Table of Contents
ISRN Vascular Medicine
Volume 2012, Article ID 341763, 10 pages
http://dx.doi.org/10.5402/2012/341763
Clinical Study

Metabolic Profiling of Patients Undergoing Elective Aortic Aneurysm Repair Surgery: Correlation with Anaerobic Threshold

1School of Chemistry, University of Leeds, Leeds LS2 9JT, UK
2Leeds Institute of Molecular Medicine, University of Leeds, Leeds LS9 7TF, UK
3Leeds Vascular Institute, Leeds General Infirmary, Leeds LS1 3EX, UK

Received 10 August 2012; Accepted 13 September 2012

Academic Editors: J. E. Nordrehaug and A. Suzuki

Copyright © 2012 Cassey McRae et al. This is an open access article distributed under the Creative Commons Attribution License, which permits unrestricted use, distribution, and reproduction in any medium, provided the original work is properly cited.

Abstract

The anaerobic threshold (AT) measured by the cardiopulmonary exercise (CPX) test is becoming an established means of identifying patients at high risk of developing cardiac complications perioperatively. The aim of the present study was to investigate the relationship between AT and the plasma metabolic profile of patients undergoing aortic aneurysm repair surgery to see if an alternative or adjunct to the CPX test could be devised. Plasma was obtained from 15 male patients classified (through preoperative CPX tests) as having high (≥11.0 mL kg−1 min−1) or low (<11.0 mL kg−1 min−1) AT before and 1, 2, 24, 48, and 72 hours after elective open aortic aneurysm surgery. Samples were analysed using 1H-NMR spectroscopy coupled with multivariate statistical analysis. Principal components analysis (PCA) and partial least squares discriminant analysis (PLS-DA) distinguished between low- and high-AT patients postoperatively, with high AT patients being more tightly clustered. High AT patients had higher plasma lipid and lower 3-hydroxybutyrate and acetoacetate levels than low AT patients post-operatively. Similar differences were identified preoperatively. 1H-NMR metabolic profiling of plasma has identified molecules whose concentration correlates with AT scores. These may prove a useful biomarker in conjunction with AT in predicting response to major surgical procedures.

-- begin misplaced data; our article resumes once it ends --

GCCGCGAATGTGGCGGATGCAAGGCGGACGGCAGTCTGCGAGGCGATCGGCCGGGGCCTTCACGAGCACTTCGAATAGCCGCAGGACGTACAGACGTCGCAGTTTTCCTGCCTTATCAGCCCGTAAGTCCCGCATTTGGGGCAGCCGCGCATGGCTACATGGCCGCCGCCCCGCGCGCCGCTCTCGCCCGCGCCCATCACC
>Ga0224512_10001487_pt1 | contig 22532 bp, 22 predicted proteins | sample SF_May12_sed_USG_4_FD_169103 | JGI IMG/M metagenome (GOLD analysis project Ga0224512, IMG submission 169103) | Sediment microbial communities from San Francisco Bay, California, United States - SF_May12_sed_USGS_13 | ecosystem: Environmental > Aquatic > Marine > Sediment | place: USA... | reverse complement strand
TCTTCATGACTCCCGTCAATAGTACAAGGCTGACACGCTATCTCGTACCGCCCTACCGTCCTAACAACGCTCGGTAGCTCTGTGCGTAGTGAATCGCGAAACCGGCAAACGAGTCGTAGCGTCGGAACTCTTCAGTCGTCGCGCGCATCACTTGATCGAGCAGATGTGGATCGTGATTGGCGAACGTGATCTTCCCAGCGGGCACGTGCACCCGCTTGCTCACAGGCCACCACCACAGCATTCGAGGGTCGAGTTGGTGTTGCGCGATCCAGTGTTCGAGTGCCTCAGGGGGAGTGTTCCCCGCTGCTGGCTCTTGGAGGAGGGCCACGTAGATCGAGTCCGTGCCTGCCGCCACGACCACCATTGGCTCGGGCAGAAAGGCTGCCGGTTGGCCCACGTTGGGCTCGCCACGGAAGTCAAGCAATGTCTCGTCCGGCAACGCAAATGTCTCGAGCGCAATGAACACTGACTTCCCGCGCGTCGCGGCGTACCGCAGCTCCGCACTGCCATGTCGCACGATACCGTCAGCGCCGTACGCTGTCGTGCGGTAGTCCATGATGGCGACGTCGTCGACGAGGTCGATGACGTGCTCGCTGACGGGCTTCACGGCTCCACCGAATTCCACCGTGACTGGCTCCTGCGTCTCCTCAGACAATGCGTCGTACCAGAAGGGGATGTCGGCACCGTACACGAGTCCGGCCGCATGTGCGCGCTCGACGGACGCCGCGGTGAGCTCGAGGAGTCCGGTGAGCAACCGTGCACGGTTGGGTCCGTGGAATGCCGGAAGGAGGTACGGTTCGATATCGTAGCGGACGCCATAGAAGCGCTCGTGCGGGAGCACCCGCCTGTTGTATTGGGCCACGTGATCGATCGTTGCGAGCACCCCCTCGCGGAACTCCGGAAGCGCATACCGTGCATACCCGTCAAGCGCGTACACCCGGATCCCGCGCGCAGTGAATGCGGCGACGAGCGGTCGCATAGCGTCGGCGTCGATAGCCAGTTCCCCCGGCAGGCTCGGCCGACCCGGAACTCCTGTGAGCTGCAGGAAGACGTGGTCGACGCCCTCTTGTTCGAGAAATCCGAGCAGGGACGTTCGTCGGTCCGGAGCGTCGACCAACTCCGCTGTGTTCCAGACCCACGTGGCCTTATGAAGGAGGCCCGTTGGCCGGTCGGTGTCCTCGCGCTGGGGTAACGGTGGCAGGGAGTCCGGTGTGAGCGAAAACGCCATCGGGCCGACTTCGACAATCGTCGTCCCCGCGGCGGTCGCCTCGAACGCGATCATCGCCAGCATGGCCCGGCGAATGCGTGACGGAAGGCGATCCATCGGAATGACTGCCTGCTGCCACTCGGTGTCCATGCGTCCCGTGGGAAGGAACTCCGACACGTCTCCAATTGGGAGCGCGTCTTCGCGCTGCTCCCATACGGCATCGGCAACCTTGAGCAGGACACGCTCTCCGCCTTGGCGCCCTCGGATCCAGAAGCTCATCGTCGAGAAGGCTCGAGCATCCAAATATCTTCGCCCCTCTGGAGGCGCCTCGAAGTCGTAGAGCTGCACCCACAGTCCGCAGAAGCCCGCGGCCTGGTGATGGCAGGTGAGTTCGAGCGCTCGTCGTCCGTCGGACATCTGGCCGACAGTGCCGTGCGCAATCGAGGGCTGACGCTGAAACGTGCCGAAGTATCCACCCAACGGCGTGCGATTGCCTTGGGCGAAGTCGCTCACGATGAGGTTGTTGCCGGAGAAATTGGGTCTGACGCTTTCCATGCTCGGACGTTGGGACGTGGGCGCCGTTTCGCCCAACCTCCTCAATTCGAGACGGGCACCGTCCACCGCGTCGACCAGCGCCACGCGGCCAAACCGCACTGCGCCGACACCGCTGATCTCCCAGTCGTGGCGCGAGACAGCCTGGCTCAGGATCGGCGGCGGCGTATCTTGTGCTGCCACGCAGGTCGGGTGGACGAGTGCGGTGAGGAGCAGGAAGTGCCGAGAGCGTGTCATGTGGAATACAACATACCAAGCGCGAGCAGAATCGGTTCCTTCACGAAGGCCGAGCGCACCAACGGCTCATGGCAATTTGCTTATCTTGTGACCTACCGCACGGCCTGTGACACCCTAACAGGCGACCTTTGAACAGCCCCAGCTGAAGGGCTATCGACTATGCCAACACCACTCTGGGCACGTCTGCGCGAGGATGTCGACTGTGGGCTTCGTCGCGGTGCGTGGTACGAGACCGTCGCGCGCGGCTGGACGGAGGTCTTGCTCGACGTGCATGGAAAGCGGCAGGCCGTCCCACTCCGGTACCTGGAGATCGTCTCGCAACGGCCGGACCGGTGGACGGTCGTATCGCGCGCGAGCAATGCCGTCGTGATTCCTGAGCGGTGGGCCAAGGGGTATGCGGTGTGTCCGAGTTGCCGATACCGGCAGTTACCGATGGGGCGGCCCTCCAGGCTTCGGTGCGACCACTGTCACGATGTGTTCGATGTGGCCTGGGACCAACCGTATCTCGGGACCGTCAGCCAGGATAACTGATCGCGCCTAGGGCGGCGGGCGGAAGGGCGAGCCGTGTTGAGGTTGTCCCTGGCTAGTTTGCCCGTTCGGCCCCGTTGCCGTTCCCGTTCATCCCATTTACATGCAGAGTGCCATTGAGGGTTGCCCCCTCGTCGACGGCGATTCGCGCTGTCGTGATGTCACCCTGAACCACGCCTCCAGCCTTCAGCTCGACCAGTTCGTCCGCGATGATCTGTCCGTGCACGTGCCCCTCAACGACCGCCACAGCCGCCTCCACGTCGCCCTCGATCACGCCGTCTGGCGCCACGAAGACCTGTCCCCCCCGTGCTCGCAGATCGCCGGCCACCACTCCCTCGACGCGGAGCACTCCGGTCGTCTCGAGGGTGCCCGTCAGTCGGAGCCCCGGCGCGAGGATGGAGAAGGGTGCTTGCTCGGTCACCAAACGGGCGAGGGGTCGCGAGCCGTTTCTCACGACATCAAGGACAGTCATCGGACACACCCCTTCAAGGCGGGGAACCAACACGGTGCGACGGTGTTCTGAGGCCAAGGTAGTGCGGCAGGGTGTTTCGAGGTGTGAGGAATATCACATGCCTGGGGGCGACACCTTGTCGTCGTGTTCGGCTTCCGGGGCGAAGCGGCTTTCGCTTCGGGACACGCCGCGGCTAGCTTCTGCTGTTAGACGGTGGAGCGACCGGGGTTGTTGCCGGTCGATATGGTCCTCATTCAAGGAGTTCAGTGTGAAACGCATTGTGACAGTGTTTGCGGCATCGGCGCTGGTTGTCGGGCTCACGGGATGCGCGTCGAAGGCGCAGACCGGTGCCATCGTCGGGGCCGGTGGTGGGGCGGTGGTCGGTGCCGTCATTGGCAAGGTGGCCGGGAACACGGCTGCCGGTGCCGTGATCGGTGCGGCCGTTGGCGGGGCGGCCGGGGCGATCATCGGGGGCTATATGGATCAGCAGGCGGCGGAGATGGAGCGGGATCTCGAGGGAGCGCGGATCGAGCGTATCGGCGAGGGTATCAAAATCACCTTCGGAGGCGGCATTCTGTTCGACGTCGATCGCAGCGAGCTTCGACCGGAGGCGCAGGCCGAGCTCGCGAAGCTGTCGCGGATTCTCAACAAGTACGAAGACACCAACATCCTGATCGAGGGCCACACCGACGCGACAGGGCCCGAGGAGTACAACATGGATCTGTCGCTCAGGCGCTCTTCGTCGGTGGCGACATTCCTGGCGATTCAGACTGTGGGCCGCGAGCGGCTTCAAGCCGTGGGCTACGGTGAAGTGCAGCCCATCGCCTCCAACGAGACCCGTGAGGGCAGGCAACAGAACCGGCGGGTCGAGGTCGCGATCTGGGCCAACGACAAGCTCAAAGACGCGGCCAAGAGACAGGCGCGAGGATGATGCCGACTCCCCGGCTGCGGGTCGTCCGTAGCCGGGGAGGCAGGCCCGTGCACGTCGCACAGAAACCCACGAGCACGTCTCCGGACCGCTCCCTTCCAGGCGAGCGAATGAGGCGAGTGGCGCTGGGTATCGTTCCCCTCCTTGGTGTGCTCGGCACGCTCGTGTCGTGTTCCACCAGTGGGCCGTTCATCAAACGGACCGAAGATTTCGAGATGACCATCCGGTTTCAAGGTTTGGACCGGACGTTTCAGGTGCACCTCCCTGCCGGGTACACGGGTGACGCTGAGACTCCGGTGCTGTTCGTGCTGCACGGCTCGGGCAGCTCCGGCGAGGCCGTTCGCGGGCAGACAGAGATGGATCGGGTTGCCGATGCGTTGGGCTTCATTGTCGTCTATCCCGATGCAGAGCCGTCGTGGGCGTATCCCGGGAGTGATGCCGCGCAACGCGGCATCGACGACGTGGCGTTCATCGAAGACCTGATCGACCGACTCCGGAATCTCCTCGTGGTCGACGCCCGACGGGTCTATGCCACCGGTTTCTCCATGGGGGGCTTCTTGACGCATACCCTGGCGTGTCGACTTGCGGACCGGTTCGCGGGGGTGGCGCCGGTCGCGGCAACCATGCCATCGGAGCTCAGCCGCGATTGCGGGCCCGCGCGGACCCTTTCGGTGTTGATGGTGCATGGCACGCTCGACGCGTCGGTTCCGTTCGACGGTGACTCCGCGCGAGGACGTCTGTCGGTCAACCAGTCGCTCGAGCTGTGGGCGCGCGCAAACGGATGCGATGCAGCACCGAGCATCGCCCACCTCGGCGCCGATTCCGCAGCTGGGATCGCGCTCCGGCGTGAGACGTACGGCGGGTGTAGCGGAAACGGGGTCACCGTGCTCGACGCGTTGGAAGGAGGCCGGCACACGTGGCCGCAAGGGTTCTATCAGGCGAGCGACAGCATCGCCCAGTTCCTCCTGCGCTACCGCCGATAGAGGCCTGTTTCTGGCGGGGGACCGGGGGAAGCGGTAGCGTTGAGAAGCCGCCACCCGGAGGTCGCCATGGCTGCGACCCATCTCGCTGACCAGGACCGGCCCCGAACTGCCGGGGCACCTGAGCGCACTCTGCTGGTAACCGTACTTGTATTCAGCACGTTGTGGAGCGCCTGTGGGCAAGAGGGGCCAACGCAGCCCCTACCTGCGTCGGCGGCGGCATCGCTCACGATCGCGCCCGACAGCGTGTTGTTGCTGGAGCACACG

1. Introduction

Open aortic aneurysm repair is associated with significant morbidity and mortality [15]. An international audit of vascular surgery reported a crude mortality for elective aortic repair of 4.2% [6]. Others have reported mortality rates for elective open aortic repair of 6-7% [7, 8]. The DREAM study reported a combined mortality and severe complication rate of 9.8% for elective open aortic repair [9]. Open aortic repair is associated with a significant systemic inflammatory response syndrome (SIRS) [10]. The more marked this response, the greater (as quantified by the SIRS score) the likelihood of postoperative death [11].

Many methods for the preoperative assessment of the risk of surgery focus on cardiac risk. These include the Lee risk index [12, 13], dobutamine stress echocardiography [14], and radionuclide myocardial perfusion imaging methods [1]. An alternative method of preoperative assessment is cardiopulmonary exercise testing (CPX)10. A CPX test is an exercise test in which an individual’s functional capacity is quantified in terms of their oxygen uptake in the face of an increasing workload. It offers an integrated assessment of cardiac and respiratory reserve and tissue oxygen utilisation. The anaerobic threshold (AT) is the exercise intensity at which the blood lactate concentration starts to increase during incremental exercise and is quantified in terms of oxygen uptake expressed in mL kg−1 min−1. It has been shown that patients with an AT of less than 11 mL min−1 kg−1 are at increased risk of death following surgery [1518]. The CPX test may have predictive value because it mimics the postoperative situation: that is, in order to satisfy an increased oxygen demand, an increased respiratory oxygen uptake and cardiac output are required, and thus patients who have a poor oxygen delivery on the ergometer would be expected to have a poor ability to increase cardiac output after surgery [16]. This mechanistic explanation is appealing but does not take into account the fact that peak oxygen consumption after surgery rarely exceeds VO2 peak even in severely limited patients. An alternative explanation is that a limited functional reserve on CPX testing identifies patients who have deficits that result in a reduced capacity to withstand surgery and a greater likelihood of developing a SIRS response after surgery. This is consistent with the concept of frailty as representing reduced physiological reserve across a number of organ systems [19].